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Bronze Age Comics

Comic books published between 1970 to 1985 belong to the Bronze Age of comics. The period was marked with complex stories that had more realistic character conflicts, as well as some moral ambiguity. Other genres like horror became widespread during this period, beginning the transition to the current tone and trends in comic books.

What came before this age?

The Golden Age began in 1938 when Action Comics introduced Superman. Superheroes, except for especially famous ones, declined in the 1950s. This gave way to mystery, crime and horror stories. Around 1956, widely considered the Silver Age, there was an effort to revive the superhero genre and Spider-Man and the Hulk made notable debuts. The following Bronze Age featured good stories with shades of social commentary tackling issues of the day. It also marked a turn towards darker and grittier comic worlds. Even character dialogue showed slang and colloquialisms of the time. The age started in 1970 and ended in 1985.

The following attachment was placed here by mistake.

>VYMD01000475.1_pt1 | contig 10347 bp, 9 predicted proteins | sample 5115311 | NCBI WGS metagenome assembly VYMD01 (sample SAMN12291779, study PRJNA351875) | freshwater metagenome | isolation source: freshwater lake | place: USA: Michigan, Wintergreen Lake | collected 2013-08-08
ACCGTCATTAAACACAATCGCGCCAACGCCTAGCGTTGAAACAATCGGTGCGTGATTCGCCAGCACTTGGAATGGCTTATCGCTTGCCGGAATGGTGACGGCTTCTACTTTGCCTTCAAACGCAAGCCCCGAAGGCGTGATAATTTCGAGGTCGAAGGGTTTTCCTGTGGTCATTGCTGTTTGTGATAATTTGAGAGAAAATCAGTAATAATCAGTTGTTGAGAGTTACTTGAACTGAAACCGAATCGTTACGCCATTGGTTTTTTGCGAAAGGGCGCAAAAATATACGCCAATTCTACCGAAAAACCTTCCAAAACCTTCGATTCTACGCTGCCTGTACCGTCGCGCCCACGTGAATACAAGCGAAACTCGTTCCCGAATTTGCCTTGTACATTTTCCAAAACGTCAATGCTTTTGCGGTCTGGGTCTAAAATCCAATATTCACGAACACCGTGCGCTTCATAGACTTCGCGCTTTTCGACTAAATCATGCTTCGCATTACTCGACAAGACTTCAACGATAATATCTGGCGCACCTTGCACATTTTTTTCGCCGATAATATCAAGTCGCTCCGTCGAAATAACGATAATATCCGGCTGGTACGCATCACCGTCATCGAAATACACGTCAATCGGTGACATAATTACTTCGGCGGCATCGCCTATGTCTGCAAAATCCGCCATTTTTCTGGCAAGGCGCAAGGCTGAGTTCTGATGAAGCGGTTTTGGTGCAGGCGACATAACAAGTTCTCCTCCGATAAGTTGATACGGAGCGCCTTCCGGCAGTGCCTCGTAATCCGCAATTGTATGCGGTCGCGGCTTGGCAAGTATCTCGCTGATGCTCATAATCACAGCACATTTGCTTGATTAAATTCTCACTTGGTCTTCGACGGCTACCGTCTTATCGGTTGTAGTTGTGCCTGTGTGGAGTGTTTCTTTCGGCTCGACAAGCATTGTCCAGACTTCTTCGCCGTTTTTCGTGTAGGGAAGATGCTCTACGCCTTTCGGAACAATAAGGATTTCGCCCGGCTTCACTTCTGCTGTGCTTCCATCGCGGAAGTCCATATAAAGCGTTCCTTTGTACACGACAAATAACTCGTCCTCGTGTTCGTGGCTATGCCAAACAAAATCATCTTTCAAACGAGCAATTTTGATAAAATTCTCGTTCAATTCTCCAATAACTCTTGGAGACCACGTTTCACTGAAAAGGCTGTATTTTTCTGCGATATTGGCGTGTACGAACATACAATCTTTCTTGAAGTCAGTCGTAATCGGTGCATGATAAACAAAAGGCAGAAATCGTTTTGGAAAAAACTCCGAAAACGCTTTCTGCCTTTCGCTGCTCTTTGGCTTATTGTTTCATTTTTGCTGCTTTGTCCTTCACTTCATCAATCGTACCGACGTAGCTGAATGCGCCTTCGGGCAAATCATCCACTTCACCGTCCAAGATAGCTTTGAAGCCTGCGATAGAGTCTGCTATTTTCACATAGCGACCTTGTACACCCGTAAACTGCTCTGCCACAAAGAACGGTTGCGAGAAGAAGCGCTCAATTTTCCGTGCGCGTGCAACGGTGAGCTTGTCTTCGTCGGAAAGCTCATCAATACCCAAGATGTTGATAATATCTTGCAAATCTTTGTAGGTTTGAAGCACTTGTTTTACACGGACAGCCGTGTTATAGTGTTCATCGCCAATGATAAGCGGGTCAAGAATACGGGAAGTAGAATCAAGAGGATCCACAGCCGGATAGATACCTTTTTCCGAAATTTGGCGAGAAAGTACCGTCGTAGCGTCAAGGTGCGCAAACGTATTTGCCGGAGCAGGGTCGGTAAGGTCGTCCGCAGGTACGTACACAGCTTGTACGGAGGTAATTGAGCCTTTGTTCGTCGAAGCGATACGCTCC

What are notable issues or characters from this age?

Frank Miller’s "The Dark Knight Returns" and Alan Moore’s "Watchmen" from 1986 are critical and fan successes. The Spider-Man and the Hulk were also introduced in this age. Some sought-after comics are include the Star Wars comics of 1977, which depicted the first movie, "A New Hope," over six issues. Less than 1500 copies were printed.

The Hulk issue 181 is notable for the first appearance of the iconic mutant, Wolverine. The Marvel hero was later reintroduced in Giant-Size X-Men issue 1, then joined the X-Men's series in issue 94. This issue is noteworthy as it was the first issue for writer Chris Claremont. Green Lantern and Green Arrow team-ups focused on stories reflecting current news. The first African-American superhero, Luke Cage, was also introduced in this age. Daredevil by Frank Miller offered stories with adult themes to a degree that had not been done before. It also starred a main character who was blind.

Roy Thomas wrote "The Avengers, Kree Skull War" storyline, which ran for nine issues. It's noted for the huge cast of characters, the introduction of Captain Marvel, and an entertaining storyline. The 12-issue "Crisis on Infinite Earths" broke ground while streamlining the DC roster of heroes. This series was unafraid of showing character deaths and consequences. Artist George Perez's artwork was a critical success.

How should these collectibles be preserved?

Comics should be stored in mylar bags with acid-free backing boards. They should be placed upright in boxes and stored in a dry area with moderate humidity.

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